Children, like all human beings, behave better when they feel good about themselves and the world around them. As a social species, we all need to be seen, heard, understood, loved, and connected. When those needs are met – when our hearts are content – we all do better.
Think about a few times when you weren't on your best behavior. Maybe you yelled at your children or said some hurtful words to your partner. Chances are, one or more of those needs weren't being met for you at that time. As parents, we can proactively foster good behavior by being intentional about seeing, hearing, understanding, loving, and connecting with our kids.
Stop and See
Take some time every day to really look at your child. Notice her trying to do things on her own. Notice how he shared a toy with his sibling. Comment on what it is that you see.
“I saw you give your truck to your friend to play with. That was so kind.”
“I love the outfit your picked out for yourself today! What nice colors!”
We are so quick to see and comment on what they do wrong. If we can get into the habit of being just as quick at seeing and commenting on what they do well, we will see them blossom.
Children chatter all day long, and believe me, I know sometimes you just want to tune them out. Their latest video game achievement or another rendition of “Let It Go” isn't the most exciting for us to hear, but it's important to them. Take the time to hear what they have to say, because you'll really want to be in the loop in a few years, and you want them to know you'll listen.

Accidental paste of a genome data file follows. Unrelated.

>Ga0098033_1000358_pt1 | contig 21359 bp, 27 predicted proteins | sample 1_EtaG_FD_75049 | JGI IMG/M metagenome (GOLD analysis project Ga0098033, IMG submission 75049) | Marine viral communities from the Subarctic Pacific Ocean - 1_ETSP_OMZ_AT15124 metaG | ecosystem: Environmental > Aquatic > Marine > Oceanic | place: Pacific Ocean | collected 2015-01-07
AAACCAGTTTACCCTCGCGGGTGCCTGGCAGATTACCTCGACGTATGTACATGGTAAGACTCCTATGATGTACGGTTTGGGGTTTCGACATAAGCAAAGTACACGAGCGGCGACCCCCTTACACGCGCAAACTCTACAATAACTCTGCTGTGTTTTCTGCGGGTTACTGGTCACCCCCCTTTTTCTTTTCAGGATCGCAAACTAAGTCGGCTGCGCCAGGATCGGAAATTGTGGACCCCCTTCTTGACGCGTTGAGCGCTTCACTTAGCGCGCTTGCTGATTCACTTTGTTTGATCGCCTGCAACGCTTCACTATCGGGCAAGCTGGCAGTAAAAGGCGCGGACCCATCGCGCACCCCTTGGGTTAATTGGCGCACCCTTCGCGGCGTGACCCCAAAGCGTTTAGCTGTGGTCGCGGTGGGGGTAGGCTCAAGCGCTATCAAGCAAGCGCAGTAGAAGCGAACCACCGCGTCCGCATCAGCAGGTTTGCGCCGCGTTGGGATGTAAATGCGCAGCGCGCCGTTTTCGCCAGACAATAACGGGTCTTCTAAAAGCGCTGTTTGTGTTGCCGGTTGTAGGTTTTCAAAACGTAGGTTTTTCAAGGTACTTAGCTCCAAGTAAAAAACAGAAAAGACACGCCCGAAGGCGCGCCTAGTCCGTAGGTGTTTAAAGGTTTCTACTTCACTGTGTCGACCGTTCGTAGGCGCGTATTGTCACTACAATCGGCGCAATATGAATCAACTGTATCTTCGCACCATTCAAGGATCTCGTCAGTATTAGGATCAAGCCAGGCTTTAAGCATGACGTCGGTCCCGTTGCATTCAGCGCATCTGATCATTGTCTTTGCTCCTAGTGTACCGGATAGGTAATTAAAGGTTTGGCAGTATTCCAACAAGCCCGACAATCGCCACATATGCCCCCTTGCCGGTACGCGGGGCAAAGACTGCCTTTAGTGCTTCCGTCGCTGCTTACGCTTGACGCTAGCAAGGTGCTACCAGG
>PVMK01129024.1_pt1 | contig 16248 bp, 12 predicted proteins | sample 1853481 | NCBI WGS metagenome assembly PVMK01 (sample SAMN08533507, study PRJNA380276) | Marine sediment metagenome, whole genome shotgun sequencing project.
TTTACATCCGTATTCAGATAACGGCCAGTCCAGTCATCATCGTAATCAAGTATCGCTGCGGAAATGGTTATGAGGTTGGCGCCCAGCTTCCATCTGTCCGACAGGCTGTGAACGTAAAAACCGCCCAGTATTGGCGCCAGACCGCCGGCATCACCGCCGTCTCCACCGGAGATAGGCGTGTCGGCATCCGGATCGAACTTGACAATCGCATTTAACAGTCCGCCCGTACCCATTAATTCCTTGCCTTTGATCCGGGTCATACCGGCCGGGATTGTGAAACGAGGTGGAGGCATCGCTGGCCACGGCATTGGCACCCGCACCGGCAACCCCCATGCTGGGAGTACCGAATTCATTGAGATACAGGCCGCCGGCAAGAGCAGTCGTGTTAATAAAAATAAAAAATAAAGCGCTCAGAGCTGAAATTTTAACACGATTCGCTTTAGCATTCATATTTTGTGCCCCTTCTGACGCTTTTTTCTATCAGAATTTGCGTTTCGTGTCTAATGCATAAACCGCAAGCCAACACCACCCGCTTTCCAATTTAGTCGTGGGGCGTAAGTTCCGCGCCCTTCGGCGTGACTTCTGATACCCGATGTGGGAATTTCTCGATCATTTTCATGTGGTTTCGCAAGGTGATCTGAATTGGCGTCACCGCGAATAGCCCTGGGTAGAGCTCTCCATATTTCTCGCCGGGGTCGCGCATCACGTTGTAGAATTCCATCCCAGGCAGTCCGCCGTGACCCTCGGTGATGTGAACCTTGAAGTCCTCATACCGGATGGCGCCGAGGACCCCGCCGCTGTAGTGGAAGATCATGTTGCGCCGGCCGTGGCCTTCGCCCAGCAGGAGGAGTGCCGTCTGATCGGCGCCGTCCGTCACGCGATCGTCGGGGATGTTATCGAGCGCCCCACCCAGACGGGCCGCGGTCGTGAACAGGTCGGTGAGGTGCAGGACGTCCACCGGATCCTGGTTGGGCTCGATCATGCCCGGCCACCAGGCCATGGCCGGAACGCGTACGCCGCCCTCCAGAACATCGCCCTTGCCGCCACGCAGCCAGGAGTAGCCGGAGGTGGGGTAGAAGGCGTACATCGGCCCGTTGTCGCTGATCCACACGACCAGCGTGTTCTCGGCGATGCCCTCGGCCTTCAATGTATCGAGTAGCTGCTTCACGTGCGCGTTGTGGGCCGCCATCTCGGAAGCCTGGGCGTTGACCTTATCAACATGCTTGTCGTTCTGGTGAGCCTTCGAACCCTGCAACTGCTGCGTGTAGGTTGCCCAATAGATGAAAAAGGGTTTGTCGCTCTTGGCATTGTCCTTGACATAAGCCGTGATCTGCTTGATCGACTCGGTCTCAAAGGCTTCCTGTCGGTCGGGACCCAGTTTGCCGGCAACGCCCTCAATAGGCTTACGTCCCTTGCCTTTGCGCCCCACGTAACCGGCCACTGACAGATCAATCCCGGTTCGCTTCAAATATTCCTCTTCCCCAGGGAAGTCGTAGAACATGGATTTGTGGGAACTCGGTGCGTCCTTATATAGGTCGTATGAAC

It can be oh-so tempting to brush off a child's seemingly over-the-top emotional waves. “It's not that big of a deal!” or “There's no reason to cry about it!” are common responses, especially when the trigger of their upset seems so trivial to us, like the wrong sippy cup. I think we are afraid of creating little drama kings and queens if we show empathy for big feelings that well up over small matters. But, the truth is that the feelings are going to well up either way, and while we don't have to change the cup, we can at least let them know we understand those feelings - because certainly we have felt them too at some point. In fact, talking about them is a great way to teach emotional intelligence.
Speak Their Language
Have you heard of the Five Love Languages for Children? They are physical touch, words of affirmation, quality time, gifts, and acts of service. While all of these communicate love to every child (really every human!), each person has a primary love language, one in particular that really speaks love to them. Once you know their primary love language, you can make adjustments to fill your child's love tank. For example, my oldest son's primary love language is words of affirmation, closely followed by quality time. With that knowledge I was able to put more intention into affirming words and finding ways for us to spend one-on-one time together, which really improved our connection.
Make Connection Top Priority
Connection is the parenting key. Connecting with your child engages the upper brain where reasoning, logic, and empathy take place. The result is a better behaved child, who wants to please you because you're so close. Looking for ways to connect? Read this article for 10 ways to connect with your child.
If poor behavior is a problem, take the one month challenge. Commit to seeing, hearing, understanding, showing love, and connecting with your child every day for one month. I think you'll be amazed at the positive changes you see!
As seen at Creative Child Magazine